A Madison woman was sentenced Friday to a year and a day in federal prison for avoiding paying more than $3 million in taxes on money skimmed from the proceeds of video gambling machines in bars.
Mary Lavine, 65, pleaded guilty to conspiring to defraud the Internal Revenue Service and to filing a false 2018 corporate income tax return for Bullseye Inc., a business she co-owned, Scott Blader, U.S. Attorney for the Western District of Wisconsin, said in a statement.
U.S. District Judge James Peterson also fined Lavine $75,000, ordered her to serve two years of supervised release after her prison term and ordered her to pay restitution of $834,770 to the IRS and $1,927,853 to the Wisconsin Department of Revenue.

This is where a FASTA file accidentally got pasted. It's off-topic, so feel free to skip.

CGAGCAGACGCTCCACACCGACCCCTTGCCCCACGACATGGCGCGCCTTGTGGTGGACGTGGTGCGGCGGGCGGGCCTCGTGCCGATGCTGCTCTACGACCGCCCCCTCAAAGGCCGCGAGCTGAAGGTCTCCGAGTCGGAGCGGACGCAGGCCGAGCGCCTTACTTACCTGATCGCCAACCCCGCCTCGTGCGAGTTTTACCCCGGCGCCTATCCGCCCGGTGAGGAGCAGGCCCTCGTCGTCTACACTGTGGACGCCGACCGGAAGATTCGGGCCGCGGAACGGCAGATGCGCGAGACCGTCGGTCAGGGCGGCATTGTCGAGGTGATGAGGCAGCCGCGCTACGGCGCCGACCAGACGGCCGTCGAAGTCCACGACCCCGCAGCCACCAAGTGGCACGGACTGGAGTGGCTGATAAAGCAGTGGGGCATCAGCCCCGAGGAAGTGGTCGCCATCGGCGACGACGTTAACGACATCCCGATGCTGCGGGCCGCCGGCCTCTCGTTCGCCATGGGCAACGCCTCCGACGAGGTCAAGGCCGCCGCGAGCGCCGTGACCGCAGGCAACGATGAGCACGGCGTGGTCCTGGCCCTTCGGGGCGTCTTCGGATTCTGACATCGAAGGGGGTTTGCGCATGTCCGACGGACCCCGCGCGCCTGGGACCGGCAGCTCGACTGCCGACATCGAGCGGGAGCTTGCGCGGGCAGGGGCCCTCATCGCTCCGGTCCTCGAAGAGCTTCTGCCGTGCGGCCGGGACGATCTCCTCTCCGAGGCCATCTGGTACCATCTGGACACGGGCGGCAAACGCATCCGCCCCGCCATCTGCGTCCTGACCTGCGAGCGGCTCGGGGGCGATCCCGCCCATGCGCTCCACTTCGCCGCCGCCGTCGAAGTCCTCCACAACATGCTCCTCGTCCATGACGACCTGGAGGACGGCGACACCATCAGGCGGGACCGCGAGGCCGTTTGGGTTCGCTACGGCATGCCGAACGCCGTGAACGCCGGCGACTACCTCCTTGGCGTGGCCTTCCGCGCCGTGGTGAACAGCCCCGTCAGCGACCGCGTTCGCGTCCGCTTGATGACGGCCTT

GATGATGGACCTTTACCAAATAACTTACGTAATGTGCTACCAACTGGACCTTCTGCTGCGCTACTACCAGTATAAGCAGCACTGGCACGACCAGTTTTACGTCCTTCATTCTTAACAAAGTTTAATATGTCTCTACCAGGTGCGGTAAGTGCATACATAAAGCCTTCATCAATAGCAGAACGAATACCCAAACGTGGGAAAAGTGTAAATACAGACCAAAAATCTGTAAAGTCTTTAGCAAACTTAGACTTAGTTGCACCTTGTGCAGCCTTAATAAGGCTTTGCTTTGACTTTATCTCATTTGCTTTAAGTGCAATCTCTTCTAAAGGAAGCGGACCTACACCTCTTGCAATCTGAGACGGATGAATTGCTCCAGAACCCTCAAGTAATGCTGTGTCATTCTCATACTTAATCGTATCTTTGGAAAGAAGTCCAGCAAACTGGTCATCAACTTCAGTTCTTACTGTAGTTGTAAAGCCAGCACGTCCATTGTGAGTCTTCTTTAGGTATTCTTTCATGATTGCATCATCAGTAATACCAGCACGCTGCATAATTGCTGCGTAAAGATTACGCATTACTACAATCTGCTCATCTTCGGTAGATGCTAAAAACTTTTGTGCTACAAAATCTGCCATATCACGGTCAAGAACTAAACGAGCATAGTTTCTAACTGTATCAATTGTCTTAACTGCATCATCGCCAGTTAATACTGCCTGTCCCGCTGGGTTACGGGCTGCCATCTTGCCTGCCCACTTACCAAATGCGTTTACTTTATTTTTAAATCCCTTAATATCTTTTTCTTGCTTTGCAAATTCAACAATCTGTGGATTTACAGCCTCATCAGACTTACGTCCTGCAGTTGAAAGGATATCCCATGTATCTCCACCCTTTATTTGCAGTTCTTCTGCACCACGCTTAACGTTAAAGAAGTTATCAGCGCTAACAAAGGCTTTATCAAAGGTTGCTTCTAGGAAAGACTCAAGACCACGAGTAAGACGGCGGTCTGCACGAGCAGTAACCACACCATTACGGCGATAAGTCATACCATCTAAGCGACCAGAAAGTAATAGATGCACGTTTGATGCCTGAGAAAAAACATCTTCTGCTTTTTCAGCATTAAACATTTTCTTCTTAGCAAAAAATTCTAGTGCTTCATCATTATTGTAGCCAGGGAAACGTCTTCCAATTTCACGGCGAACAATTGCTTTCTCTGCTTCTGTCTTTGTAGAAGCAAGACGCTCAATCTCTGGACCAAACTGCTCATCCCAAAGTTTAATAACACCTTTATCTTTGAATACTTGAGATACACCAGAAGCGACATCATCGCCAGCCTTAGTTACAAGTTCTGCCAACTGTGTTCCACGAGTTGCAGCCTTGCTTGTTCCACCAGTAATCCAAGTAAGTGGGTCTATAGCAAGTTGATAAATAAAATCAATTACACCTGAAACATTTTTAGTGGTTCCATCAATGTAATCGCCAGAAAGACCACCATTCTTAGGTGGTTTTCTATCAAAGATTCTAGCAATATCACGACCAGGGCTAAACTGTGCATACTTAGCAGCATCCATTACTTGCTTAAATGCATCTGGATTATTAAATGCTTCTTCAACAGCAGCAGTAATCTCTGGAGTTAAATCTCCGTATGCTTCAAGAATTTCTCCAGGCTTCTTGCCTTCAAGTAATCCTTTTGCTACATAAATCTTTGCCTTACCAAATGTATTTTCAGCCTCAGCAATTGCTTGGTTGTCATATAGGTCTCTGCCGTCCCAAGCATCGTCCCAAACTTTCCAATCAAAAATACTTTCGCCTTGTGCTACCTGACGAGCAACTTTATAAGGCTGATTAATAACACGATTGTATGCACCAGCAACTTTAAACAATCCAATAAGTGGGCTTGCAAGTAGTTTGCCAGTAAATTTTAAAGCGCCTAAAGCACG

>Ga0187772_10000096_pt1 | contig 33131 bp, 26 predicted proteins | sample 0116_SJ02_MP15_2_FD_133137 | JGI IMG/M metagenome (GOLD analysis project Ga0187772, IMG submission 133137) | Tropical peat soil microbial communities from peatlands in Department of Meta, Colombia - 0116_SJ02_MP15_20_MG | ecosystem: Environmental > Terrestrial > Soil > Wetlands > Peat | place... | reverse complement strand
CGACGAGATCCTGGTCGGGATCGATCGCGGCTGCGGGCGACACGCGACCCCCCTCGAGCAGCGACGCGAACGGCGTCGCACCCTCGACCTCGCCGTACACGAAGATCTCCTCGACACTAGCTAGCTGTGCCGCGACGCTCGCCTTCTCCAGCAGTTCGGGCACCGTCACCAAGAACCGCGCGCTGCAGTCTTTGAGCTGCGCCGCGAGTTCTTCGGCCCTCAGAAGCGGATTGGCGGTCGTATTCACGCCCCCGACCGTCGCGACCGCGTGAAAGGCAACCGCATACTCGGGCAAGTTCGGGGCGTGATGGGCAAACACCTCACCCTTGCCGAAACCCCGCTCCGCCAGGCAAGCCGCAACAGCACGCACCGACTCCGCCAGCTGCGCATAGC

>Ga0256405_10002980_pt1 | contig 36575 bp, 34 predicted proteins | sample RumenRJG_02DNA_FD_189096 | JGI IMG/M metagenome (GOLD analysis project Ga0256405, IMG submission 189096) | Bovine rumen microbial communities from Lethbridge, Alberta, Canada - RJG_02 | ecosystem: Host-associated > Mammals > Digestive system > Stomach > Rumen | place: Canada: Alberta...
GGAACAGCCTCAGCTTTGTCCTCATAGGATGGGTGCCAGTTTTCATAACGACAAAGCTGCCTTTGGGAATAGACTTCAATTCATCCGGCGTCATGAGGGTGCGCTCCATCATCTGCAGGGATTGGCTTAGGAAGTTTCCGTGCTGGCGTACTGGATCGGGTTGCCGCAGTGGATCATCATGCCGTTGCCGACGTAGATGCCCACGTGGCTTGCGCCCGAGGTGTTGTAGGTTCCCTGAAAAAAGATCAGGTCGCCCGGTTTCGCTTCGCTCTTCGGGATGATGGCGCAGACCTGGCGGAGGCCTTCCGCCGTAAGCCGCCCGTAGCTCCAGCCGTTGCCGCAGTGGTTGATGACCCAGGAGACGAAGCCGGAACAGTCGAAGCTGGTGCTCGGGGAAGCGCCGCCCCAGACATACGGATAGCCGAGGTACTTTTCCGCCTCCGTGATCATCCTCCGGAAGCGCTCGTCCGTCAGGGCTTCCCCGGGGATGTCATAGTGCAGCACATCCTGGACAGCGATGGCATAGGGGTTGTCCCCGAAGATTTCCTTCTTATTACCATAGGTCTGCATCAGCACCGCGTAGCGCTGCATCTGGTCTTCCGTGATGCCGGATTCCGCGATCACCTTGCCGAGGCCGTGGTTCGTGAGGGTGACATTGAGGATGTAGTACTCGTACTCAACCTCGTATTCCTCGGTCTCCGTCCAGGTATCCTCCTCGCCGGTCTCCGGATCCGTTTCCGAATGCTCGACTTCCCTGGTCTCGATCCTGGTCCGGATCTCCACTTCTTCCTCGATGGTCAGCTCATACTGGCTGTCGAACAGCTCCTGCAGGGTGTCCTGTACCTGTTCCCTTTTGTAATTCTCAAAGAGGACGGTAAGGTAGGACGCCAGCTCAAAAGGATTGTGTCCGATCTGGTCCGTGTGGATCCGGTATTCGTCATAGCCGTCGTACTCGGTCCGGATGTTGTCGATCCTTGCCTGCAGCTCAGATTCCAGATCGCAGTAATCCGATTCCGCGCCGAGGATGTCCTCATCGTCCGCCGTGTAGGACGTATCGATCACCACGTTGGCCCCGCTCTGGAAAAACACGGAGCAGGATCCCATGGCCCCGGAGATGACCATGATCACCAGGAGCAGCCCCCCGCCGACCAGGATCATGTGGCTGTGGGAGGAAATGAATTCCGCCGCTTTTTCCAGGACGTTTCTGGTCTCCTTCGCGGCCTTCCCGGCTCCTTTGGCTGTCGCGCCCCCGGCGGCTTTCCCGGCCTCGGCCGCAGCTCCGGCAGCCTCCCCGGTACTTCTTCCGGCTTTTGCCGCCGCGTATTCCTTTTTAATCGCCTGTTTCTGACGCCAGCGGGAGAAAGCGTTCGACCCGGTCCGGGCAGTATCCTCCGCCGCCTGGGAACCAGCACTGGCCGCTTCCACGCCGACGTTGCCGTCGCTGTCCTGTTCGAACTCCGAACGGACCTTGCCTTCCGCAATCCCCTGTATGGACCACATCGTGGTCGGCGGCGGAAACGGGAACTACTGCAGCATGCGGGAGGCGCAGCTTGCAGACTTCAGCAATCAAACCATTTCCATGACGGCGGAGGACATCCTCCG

According to a sentencing memorandum filed by prosecutors in January, the year and a day sentence was sought by both prosecutors and Lavine’s attorney.
Bullseye is a Madison-based coin-operated music and amusement game vending business that Lavine admitted had contracted with bar owners to place video gambling machines in their businesses, then split the profits with the bar owners, Blader said.
Different bar owners had different profit-sharing agreements with Bullseye, and Lavine admitted that some agreed to skim funds generated by the machines not report all of the funds to the IRS or Wisconsin Department of Revenue. The underreporting caused Bullseye to evade its corporate income taxes, as Bullseye and bar owners to evaded Wisconsin sales taxes and income taxes, Blader said.